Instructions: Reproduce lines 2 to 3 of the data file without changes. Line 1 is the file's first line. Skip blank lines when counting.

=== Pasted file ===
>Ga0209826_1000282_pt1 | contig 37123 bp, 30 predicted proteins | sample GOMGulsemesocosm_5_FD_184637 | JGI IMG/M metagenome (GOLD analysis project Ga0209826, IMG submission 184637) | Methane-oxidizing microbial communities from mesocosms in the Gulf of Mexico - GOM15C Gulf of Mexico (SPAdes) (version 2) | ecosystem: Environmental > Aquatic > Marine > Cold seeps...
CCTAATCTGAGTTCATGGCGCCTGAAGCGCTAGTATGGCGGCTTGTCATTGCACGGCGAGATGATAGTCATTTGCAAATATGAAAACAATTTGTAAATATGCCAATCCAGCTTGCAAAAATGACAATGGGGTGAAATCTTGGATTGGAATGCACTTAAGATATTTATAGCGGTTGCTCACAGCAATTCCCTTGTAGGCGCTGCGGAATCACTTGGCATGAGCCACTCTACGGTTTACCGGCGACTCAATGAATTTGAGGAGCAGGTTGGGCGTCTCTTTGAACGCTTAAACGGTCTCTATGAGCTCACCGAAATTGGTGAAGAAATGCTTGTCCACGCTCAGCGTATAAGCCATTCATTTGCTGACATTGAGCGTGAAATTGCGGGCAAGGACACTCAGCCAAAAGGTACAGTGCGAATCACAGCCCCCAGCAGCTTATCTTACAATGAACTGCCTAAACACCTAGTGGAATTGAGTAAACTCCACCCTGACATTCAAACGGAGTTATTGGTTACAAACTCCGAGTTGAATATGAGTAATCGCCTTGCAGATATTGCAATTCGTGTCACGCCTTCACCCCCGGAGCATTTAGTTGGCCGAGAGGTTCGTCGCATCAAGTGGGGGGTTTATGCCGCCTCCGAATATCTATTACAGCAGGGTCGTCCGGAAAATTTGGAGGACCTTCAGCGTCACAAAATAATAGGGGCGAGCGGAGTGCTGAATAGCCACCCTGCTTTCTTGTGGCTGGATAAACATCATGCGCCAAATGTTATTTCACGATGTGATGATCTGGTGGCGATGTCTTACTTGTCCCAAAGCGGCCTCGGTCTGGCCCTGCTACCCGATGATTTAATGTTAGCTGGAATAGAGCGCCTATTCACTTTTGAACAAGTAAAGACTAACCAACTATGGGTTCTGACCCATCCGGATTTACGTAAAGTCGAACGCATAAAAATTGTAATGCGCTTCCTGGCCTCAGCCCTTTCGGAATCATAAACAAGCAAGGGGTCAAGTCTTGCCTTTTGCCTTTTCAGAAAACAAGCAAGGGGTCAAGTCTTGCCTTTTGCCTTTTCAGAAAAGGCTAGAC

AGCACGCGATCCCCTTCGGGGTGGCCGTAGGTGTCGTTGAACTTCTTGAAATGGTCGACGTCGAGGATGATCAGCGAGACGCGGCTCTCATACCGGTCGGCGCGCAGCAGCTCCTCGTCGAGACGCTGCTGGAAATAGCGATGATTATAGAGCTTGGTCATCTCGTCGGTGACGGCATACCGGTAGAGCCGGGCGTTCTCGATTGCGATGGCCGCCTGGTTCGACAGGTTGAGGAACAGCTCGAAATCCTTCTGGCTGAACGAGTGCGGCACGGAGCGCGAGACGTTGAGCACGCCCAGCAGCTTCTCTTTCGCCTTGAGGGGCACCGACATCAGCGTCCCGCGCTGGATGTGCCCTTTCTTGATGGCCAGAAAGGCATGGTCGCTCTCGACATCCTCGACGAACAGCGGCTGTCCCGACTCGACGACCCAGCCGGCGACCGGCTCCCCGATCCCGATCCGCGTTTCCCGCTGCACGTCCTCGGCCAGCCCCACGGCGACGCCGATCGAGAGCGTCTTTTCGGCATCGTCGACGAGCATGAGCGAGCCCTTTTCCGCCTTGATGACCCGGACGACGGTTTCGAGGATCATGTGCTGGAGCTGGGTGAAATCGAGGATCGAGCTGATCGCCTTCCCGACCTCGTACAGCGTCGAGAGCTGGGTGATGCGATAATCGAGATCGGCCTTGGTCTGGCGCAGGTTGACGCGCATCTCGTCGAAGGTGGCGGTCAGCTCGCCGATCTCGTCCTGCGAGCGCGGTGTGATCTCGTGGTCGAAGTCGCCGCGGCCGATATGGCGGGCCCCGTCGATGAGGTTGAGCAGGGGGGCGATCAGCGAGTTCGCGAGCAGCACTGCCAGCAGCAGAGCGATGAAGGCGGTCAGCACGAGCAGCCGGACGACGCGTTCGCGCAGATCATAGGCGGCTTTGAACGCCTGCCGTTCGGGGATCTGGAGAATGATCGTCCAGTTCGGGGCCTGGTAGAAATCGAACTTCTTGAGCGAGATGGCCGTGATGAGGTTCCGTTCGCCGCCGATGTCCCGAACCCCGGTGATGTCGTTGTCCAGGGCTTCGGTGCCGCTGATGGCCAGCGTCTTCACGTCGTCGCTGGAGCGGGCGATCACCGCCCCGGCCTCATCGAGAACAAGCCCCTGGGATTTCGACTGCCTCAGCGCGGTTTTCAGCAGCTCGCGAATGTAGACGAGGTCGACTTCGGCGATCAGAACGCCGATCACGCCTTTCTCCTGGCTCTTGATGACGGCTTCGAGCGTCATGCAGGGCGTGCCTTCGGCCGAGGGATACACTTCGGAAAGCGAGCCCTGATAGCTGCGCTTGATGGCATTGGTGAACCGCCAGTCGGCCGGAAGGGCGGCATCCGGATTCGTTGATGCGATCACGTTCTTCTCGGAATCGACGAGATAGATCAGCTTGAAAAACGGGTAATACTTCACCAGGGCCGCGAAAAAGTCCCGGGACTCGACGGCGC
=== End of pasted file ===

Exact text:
CCTAATCTGAGTTCATGGCGCCTGAAGCGCTAGTATGGCGGCTTGTCATTGCACGGCGAGATGATAGTCATTTGCAAATATGAAAACAATTTGTAAATATGCCAATCCAGCTTGCAAAAATGACAATGGGGTGAAATCTTGGATTGGAATGCACTTAAGATATTTATAGCGGTTGCTCACAGCAATTCCCTTGTAGGCGCTGCGGAATCACTTGGCATGAGCCACTCTACGGTTTACCGGCGACTCAATGAATTTGAGGAGCAGGTTGGGCGTCTCTTTGAACGCTTAAACGGTCTCTATGAGCTCACCGAAATTGGTGAAGAAATGCTTGTCCACGCTCAGCGTATAAGCCATTCATTTGCTGACATTGAGCGTGAAATTGCGGGCAAGGACACTCAGCCAAAAGGTACAGTGCGAATCACAGCCCCCAGCAGCTTATCTTACAATGAACTGCCTAAACACCTAGTGGAATTGAGTAAACTCCACCCTGACATTCAAACGGAGTTATTGGTTACAAACTCCGAGTTGAATATGAGTAATCGCCTTGCAGATATTGCAATTCGTGTCACGCCTTCACCCCCGGAGCATTTAGTTGGCCGAGAGGTTCGTCGCATCAAGTGGGGGGTTTATGCCGCCTCCGAATATCTATTACAGCAGGGTCGTCCGGAAAATTTGGAGGACCTTCAGCGTCACAAAATAATAGGGGCGAGCGGAGTGCTGAATAGCCACCCTGCTTTCTTGTGGCTGGATAAACATCATGCGCCAAATGTTATTTCACGATGTGATGATCTGGTGGCGATGTCTTACTTGTCCCAAAGCGGCCTCGGTCTGGCCCTGCTACCCGATGATTTAATGTTAGCTGGAATAGAGCGCCTATTCACTTTTGAACAAGTAAAGACTAACCAACTATGGGTTCTGACCCATCCGGATTTACGTAAAGTCGAACGCATAAAAATTGTAATGCGCTTCCTGGCCTCAGCCCTTTCGGAATCATAAACAAGCAAGGGGTCAAGTCTTGCCTTTTGCCTTTTCAGAAAACAAGCAAGGGGTCAAGTCTTGCCTTTTGCCTTTTCAGAAAAGGCTAGAC

AGCACGCGATCCCCTTCGGGGTGGCCGTAGGTGTCGTTGAACTTCTTGAAATGGTCGACGTCGAGGATGATCAGCGAGACGCGGCTCTCATACCGGTCGGCGCGCAGCAGCTCCTCGTCGAGACGCTGCTGGAAATAGCGATGATTATAGAGCTTGGTCATCTCGTCGGTGACGGCATACCGGTAGAGCCGGGCGTTCTCGATTGCGATGGCCGCCTGGTTCGACAGGTTGAGGAACAGCTCGAAATCCTTCTGGCTGAACGAGTGCGGCACGGAGCGCGAGACGTTGAGCACGCCCAGCAGCTTCTCTTTCGCCTTGAGGGGCACCGACATCAGCGTCCCGCGCTGGATGTGCCCTTTCTTGATGGCCAGAAAGGCATGGTCGCTCTCGACATCCTCGACGAACAGCGGCTGTCCCGACTCGACGACCCAGCCGGCGACCGGCTCCCCGATCCCGATCCGCGTTTCCCGCTGCACGTCCTCGGCCAGCCCCACGGCGACGCCGATCGAGAGCGTCTTTTCGGCATCGTCGACGAGCATGAGCGAGCCCTTTTCCGCCTTGATGACCCGGACGACGGTTTCGAGGATCATGTGCTGGAGCTGGGTGAAATCGAGGATCGAGCTGATCGCCTTCCCGACCTCGTACAGCGTCGAGAGCTGGGTGATGCGATAATCGAGATCGGCCTTGGTCTGGCGCAGGTTGACGCGCATCTCGTCGAAGGTGGCGGTCAGCTCGCCGATCTCGTCCTGCGAGCGCGGTGTGATCTCGTGGTCGAAGTCGCCGCGGCCGATATGGCGGGCCCCGTCGATGAGGTTGAGCAGGGGGGCGATCAGCGAGTTCGCGAGCAGCACTGCCAGCAGCAGAGCGATGAAGGCGGTCAGCACGAGCAGCCGGACGACGCGTTCGCGCAGATCATAGGCGGCTTTGAACGCCTGCCGTTCGGGGATCTGGAGAATGATCGTCCAGTTCGGGGCCTGGTAGAAATCGAACTTCTTGAGCGAGATGGCCGTGATGAGGTTCCGTTCGCCGCCGATGTCCCGAACCCCGGTGATGTCGTTGTCCAGGGCTTCGGTGCCGCTGATGGCCAGCGTCTTCACGTCGTCGCTGGAGCGGGCGATCACCGCCCCGGCCTCATCGAGAACAAGCCCCTGGGATTTCGACTGCCTCAGCGCGGTTTTCAGCAGCTCGCGAATGTAGACGAGGTCGACTTCGGCGATCAGAACGCCGATCACGCCTTTCTCCTGGCTCTTGATGACGGCTTCGAGCGTCATGCAGGGCGTGCCTTCGGCCGAGGGATACACTTCGGAAAGCGAGCCCTGATAGCTGCGCTTGATGGCATTGGTGAACCGCCAGTCGGCCGGAAGGGCGGCATCCGGATTCGTTGATGCGATCACGTTCTTCTCGGAATCGACGAGATAGATCAGCTTGAAAAACGGGTAATACTTCACCAGGGCCGCGAAAAAGTCCCGGGACTCGACGGCGC